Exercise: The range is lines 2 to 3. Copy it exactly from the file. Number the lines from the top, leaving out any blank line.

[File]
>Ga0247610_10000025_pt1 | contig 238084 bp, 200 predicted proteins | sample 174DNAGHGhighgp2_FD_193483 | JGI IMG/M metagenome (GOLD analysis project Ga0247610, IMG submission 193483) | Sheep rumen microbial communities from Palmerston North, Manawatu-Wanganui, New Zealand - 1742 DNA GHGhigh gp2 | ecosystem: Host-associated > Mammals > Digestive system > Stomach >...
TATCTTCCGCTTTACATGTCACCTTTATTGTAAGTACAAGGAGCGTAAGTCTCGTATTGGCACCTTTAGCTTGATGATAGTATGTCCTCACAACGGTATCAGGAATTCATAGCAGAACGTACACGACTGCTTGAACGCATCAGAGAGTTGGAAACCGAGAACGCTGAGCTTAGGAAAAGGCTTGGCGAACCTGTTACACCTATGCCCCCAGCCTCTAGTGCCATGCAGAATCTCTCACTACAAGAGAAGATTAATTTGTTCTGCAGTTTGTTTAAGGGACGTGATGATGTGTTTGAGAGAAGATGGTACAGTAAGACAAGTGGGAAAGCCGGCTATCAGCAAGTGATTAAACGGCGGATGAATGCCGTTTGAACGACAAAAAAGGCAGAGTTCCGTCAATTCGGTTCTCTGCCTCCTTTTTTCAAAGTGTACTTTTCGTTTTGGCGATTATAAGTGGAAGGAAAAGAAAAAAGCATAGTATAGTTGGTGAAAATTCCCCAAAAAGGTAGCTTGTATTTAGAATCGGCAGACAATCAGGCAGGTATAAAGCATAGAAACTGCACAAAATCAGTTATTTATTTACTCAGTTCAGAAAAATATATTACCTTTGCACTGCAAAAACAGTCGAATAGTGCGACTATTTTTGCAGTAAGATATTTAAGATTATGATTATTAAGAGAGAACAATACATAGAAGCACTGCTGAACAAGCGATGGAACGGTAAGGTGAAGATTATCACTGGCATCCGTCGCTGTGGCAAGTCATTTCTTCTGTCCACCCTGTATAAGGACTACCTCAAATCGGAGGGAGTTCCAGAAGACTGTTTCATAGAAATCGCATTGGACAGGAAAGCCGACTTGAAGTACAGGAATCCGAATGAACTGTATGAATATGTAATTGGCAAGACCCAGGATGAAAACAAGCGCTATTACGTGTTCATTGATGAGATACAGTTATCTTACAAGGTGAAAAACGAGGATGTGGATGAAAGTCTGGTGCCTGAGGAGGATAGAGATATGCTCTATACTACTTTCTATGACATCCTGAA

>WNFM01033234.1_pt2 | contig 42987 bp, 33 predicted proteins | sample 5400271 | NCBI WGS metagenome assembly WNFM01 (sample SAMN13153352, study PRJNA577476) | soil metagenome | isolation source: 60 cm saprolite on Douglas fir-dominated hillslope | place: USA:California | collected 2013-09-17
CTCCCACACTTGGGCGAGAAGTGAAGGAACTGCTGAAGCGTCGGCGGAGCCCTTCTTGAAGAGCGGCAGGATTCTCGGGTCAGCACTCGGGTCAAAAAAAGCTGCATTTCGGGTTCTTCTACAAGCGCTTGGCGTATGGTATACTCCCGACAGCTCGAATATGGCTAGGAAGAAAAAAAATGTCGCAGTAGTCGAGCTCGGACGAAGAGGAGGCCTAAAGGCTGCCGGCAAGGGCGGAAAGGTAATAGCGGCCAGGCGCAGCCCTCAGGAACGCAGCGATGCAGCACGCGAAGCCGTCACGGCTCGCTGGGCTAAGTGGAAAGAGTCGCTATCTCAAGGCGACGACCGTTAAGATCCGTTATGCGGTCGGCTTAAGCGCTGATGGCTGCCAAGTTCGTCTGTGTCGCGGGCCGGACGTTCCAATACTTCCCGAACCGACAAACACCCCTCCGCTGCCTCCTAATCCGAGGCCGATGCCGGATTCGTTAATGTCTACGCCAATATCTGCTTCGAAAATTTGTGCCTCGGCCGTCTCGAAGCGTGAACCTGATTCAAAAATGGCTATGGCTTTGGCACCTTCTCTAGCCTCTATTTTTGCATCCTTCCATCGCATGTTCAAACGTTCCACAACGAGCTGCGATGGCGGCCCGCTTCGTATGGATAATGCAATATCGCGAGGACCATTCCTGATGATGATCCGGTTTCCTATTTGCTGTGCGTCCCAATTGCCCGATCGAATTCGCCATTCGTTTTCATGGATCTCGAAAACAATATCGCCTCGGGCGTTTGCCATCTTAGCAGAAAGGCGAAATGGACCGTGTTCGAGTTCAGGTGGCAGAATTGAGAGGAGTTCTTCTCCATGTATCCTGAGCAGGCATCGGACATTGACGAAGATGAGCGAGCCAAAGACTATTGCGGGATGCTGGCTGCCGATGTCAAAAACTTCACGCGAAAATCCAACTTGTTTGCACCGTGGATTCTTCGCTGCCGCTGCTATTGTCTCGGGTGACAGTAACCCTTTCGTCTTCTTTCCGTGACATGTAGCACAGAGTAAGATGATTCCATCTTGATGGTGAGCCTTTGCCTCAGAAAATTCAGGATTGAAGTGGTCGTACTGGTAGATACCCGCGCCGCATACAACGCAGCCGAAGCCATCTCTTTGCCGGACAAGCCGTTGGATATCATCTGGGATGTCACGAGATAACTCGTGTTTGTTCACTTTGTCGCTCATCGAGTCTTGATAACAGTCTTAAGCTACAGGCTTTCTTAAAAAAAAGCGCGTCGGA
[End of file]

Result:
TATCTTCCGCTTTACATGTCACCTTTATTGTAAGTACAAGGAGCGTAAGTCTCGTATTGGCACCTTTAGCTTGATGATAGTATGTCCTCACAACGGTATCAGGAATTCATAGCAGAACGTACACGACTGCTTGAACGCATCAGAGAGTTGGAAACCGAGAACGCTGAGCTTAGGAAAAGGCTTGGCGAACCTGTTACACCTATGCCCCCAGCCTCTAGTGCCATGCAGAATCTCTCACTACAAGAGAAGATTAATTTGTTCTGCAGTTTGTTTAAGGGACGTGATGATGTGTTTGAGAGAAGATGGTACAGTAAGACAAGTGGGAAAGCCGGCTATCAGCAAGTGATTAAACGGCGGATGAATGCCGTTTGAACGACAAAAAAGGCAGAGTTCCGTCAATTCGGTTCTCTGCCTCCTTTTTTCAAAGTGTACTTTTCGTTTTGGCGATTATAAGTGGAAGGAAAAGAAAAAAGCATAGTATAGTTGGTGAAAATTCCCCAAAAAGGTAGCTTGTATTTAGAATCGGCAGACAATCAGGCAGGTATAAAGCATAGAAACTGCACAAAATCAGTTATTTATTTACTCAGTTCAGAAAAATATATTACCTTTGCACTGCAAAAACAGTCGAATAGTGCGACTATTTTTGCAGTAAGATATTTAAGATTATGATTATTAAGAGAGAACAATACATAGAAGCACTGCTGAACAAGCGATGGAACGGTAAGGTGAAGATTATCACTGGCATCCGTCGCTGTGGCAAGTCATTTCTTCTGTCCACCCTGTATAAGGACTACCTCAAATCGGAGGGAGTTCCAGAAGACTGTTTCATAGAAATCGCATTGGACAGGAAAGCCGACTTGAAGTACAGGAATCCGAATGAACTGTATGAATATGTAATTGGCAAGACCCAGGATGAAAACAAGCGCTATTACGTGTTCATTGATGAGATACAGTTATCTTACAAGGTGAAAAACGAGGATGTGGATGAAAGTCTGGTGCCTGAGGAGGATAGAGATATGCTCTATACTACTTTCTATGACATCCTGAA

>WNFM01033234.1_pt2 | contig 42987 bp, 33 predicted proteins | sample 5400271 | NCBI WGS metagenome assembly WNFM01 (sample SAMN13153352, study PRJNA577476) | soil metagenome | isolation source: 60 cm saprolite on Douglas fir-dominated hillslope | place: USA:California | collected 2013-09-17